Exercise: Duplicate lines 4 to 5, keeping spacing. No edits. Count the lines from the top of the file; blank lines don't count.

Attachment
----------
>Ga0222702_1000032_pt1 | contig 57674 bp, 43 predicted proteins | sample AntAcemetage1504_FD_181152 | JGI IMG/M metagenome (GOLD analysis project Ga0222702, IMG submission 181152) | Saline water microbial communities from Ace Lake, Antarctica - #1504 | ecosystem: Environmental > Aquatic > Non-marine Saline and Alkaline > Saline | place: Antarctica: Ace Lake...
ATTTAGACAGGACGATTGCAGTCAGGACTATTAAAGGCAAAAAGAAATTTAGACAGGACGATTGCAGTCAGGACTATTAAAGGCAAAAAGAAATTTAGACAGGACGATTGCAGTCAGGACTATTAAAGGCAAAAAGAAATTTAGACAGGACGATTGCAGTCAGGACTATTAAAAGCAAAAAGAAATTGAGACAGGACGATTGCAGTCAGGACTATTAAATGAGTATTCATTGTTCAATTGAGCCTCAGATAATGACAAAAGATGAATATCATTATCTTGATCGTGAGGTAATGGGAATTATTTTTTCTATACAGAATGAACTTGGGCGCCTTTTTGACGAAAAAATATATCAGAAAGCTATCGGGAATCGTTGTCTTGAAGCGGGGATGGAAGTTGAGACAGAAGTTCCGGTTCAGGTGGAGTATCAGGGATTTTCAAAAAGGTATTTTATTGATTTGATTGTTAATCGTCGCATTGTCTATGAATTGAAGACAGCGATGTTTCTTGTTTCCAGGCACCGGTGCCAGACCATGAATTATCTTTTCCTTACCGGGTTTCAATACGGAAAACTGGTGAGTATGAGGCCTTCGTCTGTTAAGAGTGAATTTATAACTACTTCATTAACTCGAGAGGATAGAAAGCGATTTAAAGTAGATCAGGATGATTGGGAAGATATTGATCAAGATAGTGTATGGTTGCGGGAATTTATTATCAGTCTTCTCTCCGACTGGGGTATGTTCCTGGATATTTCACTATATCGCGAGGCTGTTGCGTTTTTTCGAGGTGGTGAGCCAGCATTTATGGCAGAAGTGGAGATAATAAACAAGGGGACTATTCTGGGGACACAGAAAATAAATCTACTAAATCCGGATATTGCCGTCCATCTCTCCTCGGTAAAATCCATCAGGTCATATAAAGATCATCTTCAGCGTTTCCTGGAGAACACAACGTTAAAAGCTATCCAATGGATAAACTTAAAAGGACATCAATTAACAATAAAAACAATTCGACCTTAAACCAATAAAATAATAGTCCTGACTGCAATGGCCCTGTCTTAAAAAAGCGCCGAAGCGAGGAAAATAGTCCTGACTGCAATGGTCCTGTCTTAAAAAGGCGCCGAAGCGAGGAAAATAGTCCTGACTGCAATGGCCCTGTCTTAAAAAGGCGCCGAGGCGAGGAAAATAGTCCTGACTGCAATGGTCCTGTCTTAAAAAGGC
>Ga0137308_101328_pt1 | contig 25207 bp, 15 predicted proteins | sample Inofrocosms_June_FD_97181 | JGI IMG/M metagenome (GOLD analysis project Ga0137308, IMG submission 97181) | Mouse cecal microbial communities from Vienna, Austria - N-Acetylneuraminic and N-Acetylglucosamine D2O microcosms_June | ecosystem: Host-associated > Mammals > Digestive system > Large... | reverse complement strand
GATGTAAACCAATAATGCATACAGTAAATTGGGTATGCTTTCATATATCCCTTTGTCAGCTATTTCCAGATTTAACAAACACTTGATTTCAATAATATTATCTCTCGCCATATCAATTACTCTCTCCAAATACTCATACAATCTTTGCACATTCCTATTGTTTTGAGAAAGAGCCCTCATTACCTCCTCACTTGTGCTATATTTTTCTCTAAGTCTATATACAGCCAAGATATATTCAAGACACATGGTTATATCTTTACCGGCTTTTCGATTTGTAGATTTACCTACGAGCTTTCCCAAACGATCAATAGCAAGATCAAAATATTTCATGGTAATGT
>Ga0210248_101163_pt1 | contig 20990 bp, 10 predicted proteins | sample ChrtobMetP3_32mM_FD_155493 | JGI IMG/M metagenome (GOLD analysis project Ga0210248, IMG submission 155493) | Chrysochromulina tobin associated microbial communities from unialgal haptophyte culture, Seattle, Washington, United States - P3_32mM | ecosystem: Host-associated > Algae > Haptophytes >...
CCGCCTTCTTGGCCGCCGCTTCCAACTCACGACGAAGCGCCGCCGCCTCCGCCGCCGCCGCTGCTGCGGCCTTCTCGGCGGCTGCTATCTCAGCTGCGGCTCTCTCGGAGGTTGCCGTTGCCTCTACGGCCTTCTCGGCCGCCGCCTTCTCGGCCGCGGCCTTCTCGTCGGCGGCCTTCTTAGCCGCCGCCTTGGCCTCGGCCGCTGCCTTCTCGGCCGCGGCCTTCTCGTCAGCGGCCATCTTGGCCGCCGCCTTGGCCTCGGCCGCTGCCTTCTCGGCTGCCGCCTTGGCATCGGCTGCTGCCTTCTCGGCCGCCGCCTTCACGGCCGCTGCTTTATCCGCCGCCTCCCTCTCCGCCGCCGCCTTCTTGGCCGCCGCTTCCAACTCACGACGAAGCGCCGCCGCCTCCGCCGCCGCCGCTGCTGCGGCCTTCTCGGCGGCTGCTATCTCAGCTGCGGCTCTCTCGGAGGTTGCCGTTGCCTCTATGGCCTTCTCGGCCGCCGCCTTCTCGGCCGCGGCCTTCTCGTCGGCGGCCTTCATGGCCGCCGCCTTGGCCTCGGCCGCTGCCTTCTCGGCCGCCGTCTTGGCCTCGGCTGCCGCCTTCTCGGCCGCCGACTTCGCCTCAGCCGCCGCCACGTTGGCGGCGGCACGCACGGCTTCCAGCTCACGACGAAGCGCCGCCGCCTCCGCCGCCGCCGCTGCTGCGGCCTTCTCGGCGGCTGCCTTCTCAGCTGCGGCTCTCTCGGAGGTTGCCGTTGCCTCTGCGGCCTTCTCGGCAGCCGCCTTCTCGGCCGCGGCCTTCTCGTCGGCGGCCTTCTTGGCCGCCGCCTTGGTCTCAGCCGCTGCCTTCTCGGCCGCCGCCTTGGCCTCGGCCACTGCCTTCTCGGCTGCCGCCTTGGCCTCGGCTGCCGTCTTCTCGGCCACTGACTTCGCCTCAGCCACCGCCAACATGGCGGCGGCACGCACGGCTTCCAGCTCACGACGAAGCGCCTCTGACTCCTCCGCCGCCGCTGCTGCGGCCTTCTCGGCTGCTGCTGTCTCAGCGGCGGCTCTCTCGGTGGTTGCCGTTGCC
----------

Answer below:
GATGTAAACCAATAATGCATACAGTAAATTGGGTATGCTTTCATATATCCCTTTGTCAGCTATTTCCAGATTTAACAAACACTTGATTTCAATAATATTATCTCTCGCCATATCAATTACTCTCTCCAAATACTCATACAATCTTTGCACATTCCTATTGTTTTGAGAAAGAGCCCTCATTACCTCCTCACTTGTGCTATATTTTTCTCTAAGTCTATATACAGCCAAGATATATTCAAGACACATGGTTATATCTTTACCGGCTTTTCGATTTGTAGATTTACCTACGAGCTTTCCCAAACGATCAATAGCAAGATCAAAATATTTCATGGTAATGT
>Ga0210248_101163_pt1 | contig 20990 bp, 10 predicted proteins | sample ChrtobMetP3_32mM_FD_155493 | JGI IMG/M metagenome (GOLD analysis project Ga0210248, IMG submission 155493) | Chrysochromulina tobin associated microbial communities from unialgal haptophyte culture, Seattle, Washington, United States - P3_32mM | ecosystem: Host-associated > Algae > Haptophytes >...